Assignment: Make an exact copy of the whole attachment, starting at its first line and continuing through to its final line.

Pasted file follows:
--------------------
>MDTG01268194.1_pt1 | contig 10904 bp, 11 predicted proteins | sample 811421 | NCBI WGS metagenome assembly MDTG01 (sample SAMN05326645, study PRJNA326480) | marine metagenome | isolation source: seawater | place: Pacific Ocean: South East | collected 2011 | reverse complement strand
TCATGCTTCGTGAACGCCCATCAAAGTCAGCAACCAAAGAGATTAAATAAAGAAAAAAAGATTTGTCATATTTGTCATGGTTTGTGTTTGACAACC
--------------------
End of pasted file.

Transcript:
>MDTG01268194.1_pt1 | contig 10904 bp, 11 predicted proteins | sample 811421 | NCBI WGS metagenome assembly MDTG01 (sample SAMN05326645, study PRJNA326480) | marine metagenome | isolation source: seawater | place: Pacific Ocean: South East | collected 2011 | reverse complement strand
TCATGCTTCGTGAACGCCCATCAAAGTCAGCAACCAAAGAGATTAAATAAAGAAAAAAAGATTTGTCATATTTGTCATGGTTTGTGTTTGACAACC